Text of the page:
On May 18, 1920, Karol Jozef Wojtyla was born in the Polish city of Wadowice, 56 kilometers south-west of Krakow. Wojtyla became Pope John Paul II, the most traveled pope in history and the first non-Italian to hold this position since the 16th century. After high school, the future pope enrolled at the Jagiellonian University in Krakow, where he studied philosophy and literature and played in a theater troupe. During the Second World War, the Nazis occupied Krakow and closed the university, forcing Wojtyla to seek work in a quarry and, later, in a chemical factory. In 1941, his mother, father and only brother were all dead, leaving him the only surviving member of his family.
Although Wojtyla was involved in the church all his life, it was not until 1942 that he began his seminary training. At the end of the war, he returned to school at Jagiellonian to study theology, becoming an ordained priest in 1946. He completed two doctorates and became a professor of moral theology and social ethics. On July 4, 1958, at the age of 38, he was appointed auxiliary bishop of Krakow by Pope Pius XII. He later became the city’s archbishop, where he defended religious freedom while the church began Vatican Council II, which would revolutionize Catholicism. He became cardinal in 1967, taking up the challenges of the life and work of a Catholic priest in Communist Eastern Europe. When asked if he feared reprisals from the Communist leaders, he replied, “I am not afraid of them. They are afraid of me. “
Wojtyla was slowly and slowly building a reputation as a powerful preacher and a man who was both intellectual and charismatic. However, when Pope John Paul I died in 1978 after only 34 days of reign, few suspected Wojtyla would be chosen to replace him. But, after seven ballots, the Sacred College of Cardinals chose the 58-year-old man, and he became the first and youngest Slavic Pope to be chosen in 132 years.
A conservative pontiff, the papacy of John Paul II was marked by his firm and steadfast opposition to communism and war, as well as to abortion, contraception, capital punishment and homosexual relations. He later spoke out against euthanasia, human cloning and stem cell research. He traveled extensively as a Pope, using the eight languages he spoke (Polish, Italian, French, German, English, Spanish, Portuguese and Latin) and his well-known personal charm, to connect with the Catholic faithful, as well that many people outside the fold.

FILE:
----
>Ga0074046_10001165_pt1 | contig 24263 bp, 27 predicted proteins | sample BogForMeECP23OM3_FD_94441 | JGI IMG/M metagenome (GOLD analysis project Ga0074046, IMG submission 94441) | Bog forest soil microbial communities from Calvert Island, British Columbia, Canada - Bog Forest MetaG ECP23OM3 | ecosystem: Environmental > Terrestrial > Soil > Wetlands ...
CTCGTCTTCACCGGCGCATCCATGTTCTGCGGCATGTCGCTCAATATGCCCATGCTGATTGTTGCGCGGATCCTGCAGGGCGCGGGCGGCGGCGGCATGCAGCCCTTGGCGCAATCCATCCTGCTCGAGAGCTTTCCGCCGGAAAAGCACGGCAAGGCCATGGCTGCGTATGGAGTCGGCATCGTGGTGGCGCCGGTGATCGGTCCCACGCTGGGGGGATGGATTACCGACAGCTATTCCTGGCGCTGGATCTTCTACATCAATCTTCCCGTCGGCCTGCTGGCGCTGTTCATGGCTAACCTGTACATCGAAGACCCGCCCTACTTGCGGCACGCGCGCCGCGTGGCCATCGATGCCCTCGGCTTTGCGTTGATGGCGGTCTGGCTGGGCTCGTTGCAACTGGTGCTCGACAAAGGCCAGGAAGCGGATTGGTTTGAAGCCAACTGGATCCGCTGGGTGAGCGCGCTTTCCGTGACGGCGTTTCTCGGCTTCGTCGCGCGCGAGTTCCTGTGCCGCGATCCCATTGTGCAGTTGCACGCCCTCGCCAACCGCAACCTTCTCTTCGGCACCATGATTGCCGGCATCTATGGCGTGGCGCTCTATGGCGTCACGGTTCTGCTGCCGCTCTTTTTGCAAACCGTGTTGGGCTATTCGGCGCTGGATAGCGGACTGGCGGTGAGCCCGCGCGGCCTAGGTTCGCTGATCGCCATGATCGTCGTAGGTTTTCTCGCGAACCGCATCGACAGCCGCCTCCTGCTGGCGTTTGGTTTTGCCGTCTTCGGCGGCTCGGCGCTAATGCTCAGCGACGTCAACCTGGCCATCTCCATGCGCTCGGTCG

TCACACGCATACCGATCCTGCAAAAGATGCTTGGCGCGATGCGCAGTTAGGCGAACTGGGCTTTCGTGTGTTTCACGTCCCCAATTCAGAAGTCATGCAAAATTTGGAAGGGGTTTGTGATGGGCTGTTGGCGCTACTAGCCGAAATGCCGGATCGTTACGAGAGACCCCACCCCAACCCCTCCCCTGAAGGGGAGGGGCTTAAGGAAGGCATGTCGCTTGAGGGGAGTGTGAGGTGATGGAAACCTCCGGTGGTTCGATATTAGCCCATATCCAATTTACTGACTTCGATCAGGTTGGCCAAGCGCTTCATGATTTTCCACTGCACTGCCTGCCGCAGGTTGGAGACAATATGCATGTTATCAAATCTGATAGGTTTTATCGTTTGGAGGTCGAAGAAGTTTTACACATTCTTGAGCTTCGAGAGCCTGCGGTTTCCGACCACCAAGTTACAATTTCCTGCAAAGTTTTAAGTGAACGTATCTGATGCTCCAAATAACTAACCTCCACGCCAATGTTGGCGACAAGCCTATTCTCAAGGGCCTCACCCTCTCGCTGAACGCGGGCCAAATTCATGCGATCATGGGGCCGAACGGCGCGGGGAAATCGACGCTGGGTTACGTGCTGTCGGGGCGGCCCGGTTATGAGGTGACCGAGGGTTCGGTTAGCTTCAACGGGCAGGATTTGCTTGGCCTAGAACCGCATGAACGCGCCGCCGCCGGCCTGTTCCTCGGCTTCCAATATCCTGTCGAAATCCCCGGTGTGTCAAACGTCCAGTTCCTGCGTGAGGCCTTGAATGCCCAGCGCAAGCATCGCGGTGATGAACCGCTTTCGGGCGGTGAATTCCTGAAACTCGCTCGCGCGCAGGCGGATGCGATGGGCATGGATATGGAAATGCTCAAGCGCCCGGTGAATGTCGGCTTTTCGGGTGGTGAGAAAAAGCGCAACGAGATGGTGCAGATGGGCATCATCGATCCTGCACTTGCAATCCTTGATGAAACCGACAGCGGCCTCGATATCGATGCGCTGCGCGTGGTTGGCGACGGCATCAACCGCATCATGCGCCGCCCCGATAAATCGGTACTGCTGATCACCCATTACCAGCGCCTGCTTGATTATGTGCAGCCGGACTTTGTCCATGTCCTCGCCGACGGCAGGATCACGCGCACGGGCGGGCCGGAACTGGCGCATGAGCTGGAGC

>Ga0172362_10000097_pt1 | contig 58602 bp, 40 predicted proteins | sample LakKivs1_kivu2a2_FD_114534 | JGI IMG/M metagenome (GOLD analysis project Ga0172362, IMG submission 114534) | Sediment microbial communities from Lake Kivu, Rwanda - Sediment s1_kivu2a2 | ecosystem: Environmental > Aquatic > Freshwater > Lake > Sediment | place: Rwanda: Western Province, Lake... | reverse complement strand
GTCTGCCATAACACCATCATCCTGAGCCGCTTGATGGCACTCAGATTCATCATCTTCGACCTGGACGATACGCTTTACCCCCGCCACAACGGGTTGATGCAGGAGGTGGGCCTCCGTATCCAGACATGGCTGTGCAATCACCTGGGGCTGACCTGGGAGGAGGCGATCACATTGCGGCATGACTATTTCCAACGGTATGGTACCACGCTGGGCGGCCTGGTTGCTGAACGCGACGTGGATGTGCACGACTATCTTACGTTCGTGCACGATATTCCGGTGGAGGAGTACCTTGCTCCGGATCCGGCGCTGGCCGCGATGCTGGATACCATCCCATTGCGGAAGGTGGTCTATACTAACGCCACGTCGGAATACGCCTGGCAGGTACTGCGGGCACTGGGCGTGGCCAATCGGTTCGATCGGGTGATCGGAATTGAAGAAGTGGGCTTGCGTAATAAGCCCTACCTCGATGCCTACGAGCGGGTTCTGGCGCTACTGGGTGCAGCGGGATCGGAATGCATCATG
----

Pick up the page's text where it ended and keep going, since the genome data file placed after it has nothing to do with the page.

On May 13, 1981, Pope John Paul II was shot dead in St. Peter’s Square by a Turkish political extremist, Mehmet Ali Agca. After his discharge from the hospital, the pope visited his alleged murderer in prison, where he had started serving a life sentence, and personally forgave him for his actions. The following year, another unsuccessful attempt was made on the life of the Pope, this time by a fanatical priest who opposed the Vatican II reforms.
Although this was only confirmed by the Vatican in 2003, many believe that Pope John Paul II began to suffer from Parkinson’s disease in the early 1990s. He began to develop disorders of the speech and had difficulty walking, although he continued to follow a physically demanding travel schedule. In his last years, he was forced to delegate many of his official duties, but he still found the strength to speak to the faithful from a Vatican window. In February 2005, the pope was hospitalized for complications from the flu. He died two months later.
Pope John Paul II is remembered for his fruitful efforts to end communism, as well as for building bridges with people of other faiths, and for offering the Catholic Church’s first apologies for its actions during the Second World War. He was succeeded by Joseph Cardinal Ratzinger, who became Pope Benedict XVI. Benedict XVI began the process of beatification of John Paul II in May 2005, and in 2014, John Paul II was canonized.